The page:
This method appears to be unreliable. When people pray to God for enlightenment, most seem to conclude that their own religion and faith group is the true one. If people could access the will of God on this matter, then a vast majority of the world’s population — the folks who pray — would realize that their faith group was not the true one. They would gradually migrate to the true religion. There would eventually be only one religion and one tradition within that religion left standing. Otherwise, people would be rejecting the will of God. All the other 11,000 religions and their tens of thousands of denominations or traditions would be phased out.
The OCRT, the group that sponsors this web site, conducted a pilot study to determine whether a person can assess the will of God through prayer. We used a controversial topic: whether God favors same-sex marriage for homosexuals and some bisexuals. The answer that we found was that people appear to be unable to assess the will of God through prayer.
Communication from God: God could initiate a direct communication to humanity. In order to be convincing, it would have to be totally unambiguous, clear and convincing. One example might be for God to rearrange a few thousand stars to spell out in the evening sky the name of the true religion. Unfortunately, at least within the Judeo-Christian traditions, God seems to be progressively withdrawing from humanity. He walked in person with Adam and Eve. Later, he only appeared in rare occasions as at Mount Sinai. Still later, he communicated with humans only through prophets. Most Christians believe that Jesus Christ is God and walked among humans in first century CE Palestine. However, he was seen by only a miniscule percentage of the human race. Now, access to God is through prayer.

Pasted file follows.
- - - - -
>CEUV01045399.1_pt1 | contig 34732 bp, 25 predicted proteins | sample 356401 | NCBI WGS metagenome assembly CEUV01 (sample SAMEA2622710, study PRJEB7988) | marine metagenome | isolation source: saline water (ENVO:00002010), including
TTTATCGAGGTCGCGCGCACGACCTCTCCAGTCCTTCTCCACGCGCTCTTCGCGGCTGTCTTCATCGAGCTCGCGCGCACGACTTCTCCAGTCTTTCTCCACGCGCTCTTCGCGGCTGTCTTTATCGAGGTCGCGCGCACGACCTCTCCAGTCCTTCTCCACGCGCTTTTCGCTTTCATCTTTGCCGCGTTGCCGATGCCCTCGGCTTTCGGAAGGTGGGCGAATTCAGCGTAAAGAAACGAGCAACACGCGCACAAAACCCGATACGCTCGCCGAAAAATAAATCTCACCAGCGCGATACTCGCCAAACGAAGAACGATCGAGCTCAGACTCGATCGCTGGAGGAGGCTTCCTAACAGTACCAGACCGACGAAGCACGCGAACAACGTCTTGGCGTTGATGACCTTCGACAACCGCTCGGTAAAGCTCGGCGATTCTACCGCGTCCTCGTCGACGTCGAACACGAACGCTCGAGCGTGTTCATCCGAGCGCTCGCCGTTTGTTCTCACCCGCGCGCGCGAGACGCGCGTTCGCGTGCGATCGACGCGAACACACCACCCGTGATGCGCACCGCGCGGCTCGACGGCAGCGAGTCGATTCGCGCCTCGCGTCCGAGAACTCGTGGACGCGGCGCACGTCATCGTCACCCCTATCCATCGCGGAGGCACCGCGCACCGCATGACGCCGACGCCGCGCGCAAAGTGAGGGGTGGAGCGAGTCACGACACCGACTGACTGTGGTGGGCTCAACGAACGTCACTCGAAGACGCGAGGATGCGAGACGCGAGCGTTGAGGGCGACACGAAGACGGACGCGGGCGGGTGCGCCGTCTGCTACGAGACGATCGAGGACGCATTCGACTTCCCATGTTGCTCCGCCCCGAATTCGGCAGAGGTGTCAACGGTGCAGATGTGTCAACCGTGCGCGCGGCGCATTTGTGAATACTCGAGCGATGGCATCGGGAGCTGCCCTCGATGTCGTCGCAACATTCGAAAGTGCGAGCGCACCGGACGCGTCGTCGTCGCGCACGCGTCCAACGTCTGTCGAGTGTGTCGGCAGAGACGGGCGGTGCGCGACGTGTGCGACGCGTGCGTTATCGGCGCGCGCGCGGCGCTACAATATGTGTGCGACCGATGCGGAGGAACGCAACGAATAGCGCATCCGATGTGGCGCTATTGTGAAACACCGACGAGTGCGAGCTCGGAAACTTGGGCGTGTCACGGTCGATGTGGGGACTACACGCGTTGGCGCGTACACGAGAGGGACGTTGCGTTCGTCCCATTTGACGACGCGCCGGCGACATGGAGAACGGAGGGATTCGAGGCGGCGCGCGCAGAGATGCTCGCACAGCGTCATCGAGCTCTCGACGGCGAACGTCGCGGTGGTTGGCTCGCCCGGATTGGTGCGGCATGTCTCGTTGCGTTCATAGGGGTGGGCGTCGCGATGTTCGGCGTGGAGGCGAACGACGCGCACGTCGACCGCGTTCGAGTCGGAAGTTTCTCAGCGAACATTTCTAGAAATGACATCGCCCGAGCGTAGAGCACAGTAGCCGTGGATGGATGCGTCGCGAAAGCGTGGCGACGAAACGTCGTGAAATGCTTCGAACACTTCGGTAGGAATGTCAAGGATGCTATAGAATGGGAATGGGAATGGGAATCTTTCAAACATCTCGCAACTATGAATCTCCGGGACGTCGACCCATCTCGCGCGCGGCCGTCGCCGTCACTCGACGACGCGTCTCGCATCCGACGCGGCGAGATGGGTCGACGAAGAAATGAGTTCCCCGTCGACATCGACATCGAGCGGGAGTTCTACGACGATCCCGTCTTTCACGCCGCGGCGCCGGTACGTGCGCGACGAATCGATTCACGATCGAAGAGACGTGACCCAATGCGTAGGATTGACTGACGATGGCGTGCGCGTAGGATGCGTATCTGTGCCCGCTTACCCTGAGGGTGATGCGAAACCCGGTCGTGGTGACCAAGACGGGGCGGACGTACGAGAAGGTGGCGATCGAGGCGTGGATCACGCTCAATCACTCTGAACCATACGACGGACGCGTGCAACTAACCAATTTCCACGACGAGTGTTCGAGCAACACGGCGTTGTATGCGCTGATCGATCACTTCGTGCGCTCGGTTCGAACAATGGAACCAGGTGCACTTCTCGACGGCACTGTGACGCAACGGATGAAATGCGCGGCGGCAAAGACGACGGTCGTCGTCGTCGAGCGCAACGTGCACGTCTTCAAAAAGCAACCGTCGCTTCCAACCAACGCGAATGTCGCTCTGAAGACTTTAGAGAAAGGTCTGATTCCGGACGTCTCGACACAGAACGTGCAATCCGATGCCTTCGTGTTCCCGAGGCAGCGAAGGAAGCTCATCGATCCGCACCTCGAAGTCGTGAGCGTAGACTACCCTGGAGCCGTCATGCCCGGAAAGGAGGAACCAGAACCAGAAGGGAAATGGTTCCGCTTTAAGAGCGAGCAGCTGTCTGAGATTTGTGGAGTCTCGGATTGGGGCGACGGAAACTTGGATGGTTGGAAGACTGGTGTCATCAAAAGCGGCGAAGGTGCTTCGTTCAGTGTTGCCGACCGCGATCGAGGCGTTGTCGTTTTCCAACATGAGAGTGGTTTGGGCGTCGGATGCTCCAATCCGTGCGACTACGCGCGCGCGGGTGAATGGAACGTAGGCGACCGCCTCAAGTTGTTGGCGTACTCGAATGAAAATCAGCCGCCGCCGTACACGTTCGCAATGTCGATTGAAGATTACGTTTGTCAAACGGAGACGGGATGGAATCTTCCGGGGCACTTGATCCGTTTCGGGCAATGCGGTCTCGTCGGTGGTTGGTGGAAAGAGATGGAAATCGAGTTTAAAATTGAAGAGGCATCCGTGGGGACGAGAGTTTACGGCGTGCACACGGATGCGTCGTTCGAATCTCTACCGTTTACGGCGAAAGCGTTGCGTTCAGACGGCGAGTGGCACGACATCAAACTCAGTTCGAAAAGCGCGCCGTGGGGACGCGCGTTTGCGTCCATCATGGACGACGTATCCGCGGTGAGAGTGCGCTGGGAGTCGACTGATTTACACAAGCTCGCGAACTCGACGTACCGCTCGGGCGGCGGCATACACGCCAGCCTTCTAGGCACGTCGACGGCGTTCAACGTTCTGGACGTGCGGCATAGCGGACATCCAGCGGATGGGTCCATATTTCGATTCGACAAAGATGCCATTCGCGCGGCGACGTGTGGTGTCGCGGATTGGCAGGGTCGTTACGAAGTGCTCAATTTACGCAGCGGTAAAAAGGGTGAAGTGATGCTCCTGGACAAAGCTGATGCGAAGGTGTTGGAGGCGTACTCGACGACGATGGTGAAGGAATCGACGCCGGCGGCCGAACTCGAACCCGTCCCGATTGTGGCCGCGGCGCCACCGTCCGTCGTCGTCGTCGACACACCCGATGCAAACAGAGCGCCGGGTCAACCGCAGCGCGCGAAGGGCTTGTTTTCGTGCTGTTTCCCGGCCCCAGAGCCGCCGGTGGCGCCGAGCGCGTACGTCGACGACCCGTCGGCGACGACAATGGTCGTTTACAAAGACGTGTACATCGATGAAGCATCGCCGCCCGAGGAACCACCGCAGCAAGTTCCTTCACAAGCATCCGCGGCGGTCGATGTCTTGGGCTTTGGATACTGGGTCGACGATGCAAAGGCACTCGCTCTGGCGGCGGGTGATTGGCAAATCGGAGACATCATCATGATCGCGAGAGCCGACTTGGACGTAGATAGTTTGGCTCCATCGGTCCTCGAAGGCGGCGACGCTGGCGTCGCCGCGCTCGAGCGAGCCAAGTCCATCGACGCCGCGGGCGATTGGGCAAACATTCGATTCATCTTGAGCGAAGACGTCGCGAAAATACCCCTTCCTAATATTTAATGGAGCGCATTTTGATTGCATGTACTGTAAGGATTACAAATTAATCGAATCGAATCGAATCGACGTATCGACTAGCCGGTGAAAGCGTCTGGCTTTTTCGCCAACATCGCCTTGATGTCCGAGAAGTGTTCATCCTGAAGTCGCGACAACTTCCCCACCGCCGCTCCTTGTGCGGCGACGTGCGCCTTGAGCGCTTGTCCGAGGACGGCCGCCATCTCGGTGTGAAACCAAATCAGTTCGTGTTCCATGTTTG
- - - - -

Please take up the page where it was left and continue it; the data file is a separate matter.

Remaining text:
Unless God were to take the initiative, it appears that there is no way for humans to determine which religion is “true.”